James Harry “Jim” Rankin

Photo added by Louis Rugani

James Harry “Jim” Rankin

Milwaukee, Milwaukee County, Wisconsin, USA
Death 3 Jan 2007 (aged 60)
Milwaukee, Milwaukee County, Wisconsin, USA
Burial Milwaukee, Milwaukee County, Wisconsin, USA
Plot Grave 18, Block 1, Section 17
Memorial ID 17420656 View Source
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Mr. Jim Rankin of Milwaukee, Wisconsin was a prolific and well-respected author for decades on topics directly and indirectly related to theatre architecture and cinema history worldwide (and in particular to the rich legacy of Midwestern theatres), and his many articles and notes have been published in a number of scholarly journals. Restoration experts often called upon him over the years for consultation, and his rich output of both written and verbal contributions are often the only remaining histories of specific architectural legacies, including many that would otherwise have long been forgotten.

Jim may have been one of the world's most knowledgeable experts on draperies and tassels, and was often called upon to share his knowledge with planned and in-progress restoration projects and treatises on the topic.

Jim's many writings are often the only remnants of the rarest stories that surround so many of the long-lost and mostly-forgotten theatres of decades past.

Jim Rankin very often talked about the need to raise a voice on behalf of any endangered theatre - and yet he still managed to keep a practical mind towards all foreseeable eventualities and outcomes in each case.

A "realistic dreamer" was Jim.

Many could attest to Jim Rankin's old-fashioned courtliness and courtesy to all, including - and almost especially - the rawest neophytes who shared an interest in the trappings of theatre lore. Jim was vocal against the sort of elitism and "cliqueyness" that can form within some dedicated groups including theatre aficionados, and Jim made certain his personal approach to all who met him was filled with all the personal warmth and welcome that is called for when making new friends with similar interests.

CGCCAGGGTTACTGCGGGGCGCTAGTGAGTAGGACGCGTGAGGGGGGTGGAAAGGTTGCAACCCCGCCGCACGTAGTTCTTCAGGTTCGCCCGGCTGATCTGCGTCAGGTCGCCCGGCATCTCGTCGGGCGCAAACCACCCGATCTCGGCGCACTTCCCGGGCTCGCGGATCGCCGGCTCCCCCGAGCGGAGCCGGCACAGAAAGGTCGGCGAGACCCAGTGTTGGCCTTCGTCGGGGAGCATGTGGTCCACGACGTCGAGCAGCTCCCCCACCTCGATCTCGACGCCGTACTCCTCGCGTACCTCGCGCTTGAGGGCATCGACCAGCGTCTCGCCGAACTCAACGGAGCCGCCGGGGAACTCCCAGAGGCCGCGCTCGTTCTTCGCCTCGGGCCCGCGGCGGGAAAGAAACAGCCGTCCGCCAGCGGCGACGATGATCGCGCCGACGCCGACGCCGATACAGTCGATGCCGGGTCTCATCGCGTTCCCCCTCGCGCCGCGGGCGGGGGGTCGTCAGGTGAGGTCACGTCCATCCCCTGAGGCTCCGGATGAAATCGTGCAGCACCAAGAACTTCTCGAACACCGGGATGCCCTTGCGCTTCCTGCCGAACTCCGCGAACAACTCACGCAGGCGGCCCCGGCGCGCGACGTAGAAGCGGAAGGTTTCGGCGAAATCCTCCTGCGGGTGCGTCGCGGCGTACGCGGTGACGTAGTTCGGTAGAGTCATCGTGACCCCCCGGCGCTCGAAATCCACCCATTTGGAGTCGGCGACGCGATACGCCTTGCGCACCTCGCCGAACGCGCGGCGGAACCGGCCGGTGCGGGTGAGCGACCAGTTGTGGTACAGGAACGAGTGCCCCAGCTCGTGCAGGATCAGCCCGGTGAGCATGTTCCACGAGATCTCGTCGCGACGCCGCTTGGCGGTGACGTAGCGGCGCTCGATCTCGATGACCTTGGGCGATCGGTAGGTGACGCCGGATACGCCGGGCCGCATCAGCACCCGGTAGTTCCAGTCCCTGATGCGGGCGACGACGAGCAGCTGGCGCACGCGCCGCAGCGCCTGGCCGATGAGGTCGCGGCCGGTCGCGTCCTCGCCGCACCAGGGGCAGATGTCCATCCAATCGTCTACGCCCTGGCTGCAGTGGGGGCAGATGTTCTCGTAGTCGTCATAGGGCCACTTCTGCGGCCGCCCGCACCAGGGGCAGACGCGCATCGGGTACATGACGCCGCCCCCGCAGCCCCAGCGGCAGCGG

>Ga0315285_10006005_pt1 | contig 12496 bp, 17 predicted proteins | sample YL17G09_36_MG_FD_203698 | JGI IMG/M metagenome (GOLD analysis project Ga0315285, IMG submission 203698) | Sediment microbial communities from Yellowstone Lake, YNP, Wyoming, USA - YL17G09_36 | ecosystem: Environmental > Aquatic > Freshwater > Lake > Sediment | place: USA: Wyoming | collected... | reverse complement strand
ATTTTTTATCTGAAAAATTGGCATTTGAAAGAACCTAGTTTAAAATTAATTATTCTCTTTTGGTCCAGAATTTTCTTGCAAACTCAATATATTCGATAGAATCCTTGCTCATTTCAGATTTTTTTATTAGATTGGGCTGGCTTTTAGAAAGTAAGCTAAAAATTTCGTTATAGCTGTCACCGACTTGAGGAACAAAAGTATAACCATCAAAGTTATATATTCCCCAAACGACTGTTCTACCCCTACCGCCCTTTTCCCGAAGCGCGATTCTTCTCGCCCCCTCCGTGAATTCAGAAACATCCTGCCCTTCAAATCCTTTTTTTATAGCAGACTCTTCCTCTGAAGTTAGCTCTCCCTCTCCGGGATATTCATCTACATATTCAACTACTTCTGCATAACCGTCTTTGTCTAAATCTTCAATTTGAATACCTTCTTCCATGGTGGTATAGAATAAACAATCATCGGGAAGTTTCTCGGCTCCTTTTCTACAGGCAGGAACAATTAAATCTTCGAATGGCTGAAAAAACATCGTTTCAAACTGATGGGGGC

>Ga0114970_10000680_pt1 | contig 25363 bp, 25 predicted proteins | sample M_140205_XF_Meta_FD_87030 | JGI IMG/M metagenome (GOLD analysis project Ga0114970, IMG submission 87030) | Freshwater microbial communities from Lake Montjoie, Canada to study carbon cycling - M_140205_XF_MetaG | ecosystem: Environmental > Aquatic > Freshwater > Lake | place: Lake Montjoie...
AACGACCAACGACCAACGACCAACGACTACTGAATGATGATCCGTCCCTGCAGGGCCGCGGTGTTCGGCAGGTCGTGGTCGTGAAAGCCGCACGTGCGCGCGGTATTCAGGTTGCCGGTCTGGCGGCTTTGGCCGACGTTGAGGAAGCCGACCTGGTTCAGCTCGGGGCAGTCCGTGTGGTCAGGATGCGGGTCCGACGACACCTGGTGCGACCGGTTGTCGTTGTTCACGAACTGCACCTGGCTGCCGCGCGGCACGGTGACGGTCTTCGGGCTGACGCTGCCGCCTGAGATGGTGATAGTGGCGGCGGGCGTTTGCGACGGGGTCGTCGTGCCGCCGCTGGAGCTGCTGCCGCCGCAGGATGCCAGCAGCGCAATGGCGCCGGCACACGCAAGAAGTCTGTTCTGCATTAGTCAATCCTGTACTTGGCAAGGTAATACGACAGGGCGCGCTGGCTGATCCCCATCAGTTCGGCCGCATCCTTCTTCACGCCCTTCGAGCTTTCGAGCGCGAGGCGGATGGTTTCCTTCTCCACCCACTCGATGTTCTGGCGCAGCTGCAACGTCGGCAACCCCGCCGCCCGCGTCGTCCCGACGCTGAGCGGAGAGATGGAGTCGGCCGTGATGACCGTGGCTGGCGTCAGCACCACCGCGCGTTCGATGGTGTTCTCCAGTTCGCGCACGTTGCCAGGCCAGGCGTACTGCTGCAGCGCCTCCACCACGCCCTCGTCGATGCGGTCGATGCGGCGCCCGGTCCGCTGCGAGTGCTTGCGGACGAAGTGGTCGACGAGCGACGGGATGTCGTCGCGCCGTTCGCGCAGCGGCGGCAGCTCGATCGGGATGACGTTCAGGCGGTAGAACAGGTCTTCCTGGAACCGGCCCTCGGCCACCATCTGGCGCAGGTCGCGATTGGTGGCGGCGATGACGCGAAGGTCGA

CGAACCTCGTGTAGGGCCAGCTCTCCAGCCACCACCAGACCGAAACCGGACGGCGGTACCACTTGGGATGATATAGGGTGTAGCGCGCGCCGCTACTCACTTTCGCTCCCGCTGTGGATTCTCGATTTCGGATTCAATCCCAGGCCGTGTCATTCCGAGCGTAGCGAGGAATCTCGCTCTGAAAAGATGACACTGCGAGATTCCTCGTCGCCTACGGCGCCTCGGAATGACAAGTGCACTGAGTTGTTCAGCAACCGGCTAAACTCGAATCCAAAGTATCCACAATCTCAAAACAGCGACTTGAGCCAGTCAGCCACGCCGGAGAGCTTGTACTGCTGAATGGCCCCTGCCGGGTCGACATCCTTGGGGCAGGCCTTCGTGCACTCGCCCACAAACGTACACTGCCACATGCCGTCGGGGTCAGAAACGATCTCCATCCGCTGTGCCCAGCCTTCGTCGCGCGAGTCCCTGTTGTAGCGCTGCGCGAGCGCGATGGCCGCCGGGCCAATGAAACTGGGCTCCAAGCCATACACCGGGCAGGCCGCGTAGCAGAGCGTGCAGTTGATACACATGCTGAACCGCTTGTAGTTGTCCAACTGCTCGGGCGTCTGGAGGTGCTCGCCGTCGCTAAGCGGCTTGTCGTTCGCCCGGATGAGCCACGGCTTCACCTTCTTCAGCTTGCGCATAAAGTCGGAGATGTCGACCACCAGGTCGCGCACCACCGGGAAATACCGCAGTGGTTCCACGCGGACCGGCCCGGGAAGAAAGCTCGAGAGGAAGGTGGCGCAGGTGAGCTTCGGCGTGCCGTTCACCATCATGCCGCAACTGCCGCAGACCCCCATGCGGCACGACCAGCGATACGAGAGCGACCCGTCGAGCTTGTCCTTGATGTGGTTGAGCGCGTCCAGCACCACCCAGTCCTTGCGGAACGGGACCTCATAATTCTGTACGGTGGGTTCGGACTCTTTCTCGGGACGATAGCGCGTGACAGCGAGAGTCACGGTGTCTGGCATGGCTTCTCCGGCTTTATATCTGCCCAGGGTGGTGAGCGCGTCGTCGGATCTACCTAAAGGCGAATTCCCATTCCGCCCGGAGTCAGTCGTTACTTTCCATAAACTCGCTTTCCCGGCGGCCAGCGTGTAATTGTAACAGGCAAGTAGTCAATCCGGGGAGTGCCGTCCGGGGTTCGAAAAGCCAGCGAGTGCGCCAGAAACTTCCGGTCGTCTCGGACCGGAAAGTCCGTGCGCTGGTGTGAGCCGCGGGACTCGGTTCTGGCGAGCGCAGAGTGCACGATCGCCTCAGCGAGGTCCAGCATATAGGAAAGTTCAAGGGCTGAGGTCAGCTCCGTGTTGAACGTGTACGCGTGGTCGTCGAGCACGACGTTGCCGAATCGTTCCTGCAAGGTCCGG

Jim Rankin loved all theatres, including the most modest small-town houses that dotted the American landscape in the past century. But Jim really did favor ostentatiousness and opulence above all, and would joke, punctuated by his loud and memorable laugh, that the Roxy and San Francisco Fox were far too plain for his tastes.

Jim was very devout in his religious beliefs and lived his exemplary, too-brief life with a sense of dignity, honor and responsibility to himself, his friends and his interests. Though Jim rarely complained, his health was poor for decades. His father died at sixty - Jim's age, when he passed just before the New Year of 2007 of kidney failure, the result of diabetes.

I know that Jim will forever dwell among the beauty and majesty of his Heavenly Father's mansions, to which our greatest and most magnificent earthly palaces pale in comparison.

by Murdock Pemberton

From midnight till the following noon
I stand in shadow,
Just a splotch of white,
Unnoted by the cleaning crew
Who've spent their hours of toil
That I might live again.
Yet they hold no reverence for my charms,
And if they pause amid their work
They do not glance at me;
All their admiration, all their awe,
Is for the gold and scarlet trappings of the home
That's built to house my wonders;
Or for the gorgeous murals all around,
Which really, after all,
Were put in place as most lame substitutes,
Striving to soothe the patron's ire
For those few moments when my face is dark.
Yes, men have built a palace sheltering me,
And as the endless ocean washes on its stretch of beach
The tides of people flow to me.

All things I am to everyone;
The newsboys, shopgirls,
And all starved souls
Who've clutched at life and missed,
See in my magic face,
The lowly rise to fame and palaces,
See virtue triumph every time
And rich and wicked justly flayed.
Old men are tearful
When I show them what they might have been.
And others, not so old,
Bask in the sunshine of my fairy tales.
The lovers see new ways to woo;
And wives see ways to use old brooms.
Some nights I see the jeweled opera crowd
Who seem aloof but inwardly are fond of me
Because I've caught the gracious beauty of their pets.
Then some there are who watch my changing face
To catch new history's shadow
As it falls from day to day.
And at the noiseless tramp of soldier feet,
In time to music of the warring tribes,
The shadow men across my face
Seem living with the hope or dread
Of those who watch them off to wars.

In sordid substance I am but a sheet,
A fabric of some fireproof stuff.
And yet, in every port where ships can ride,
In every nook where there is breath of life,
Intrepid men face death
To catch for me the fleeting phases of the world
Lest I lose some charming facet of my face.
And all the masters of all time
Have thrummed their harps
And bowed their violins
To fashion melodies that might be played
The while I tell my tales.
O you who hold the mirror up to nature,
Behold my cosmic scope:
I am the mirror of the whirling globe.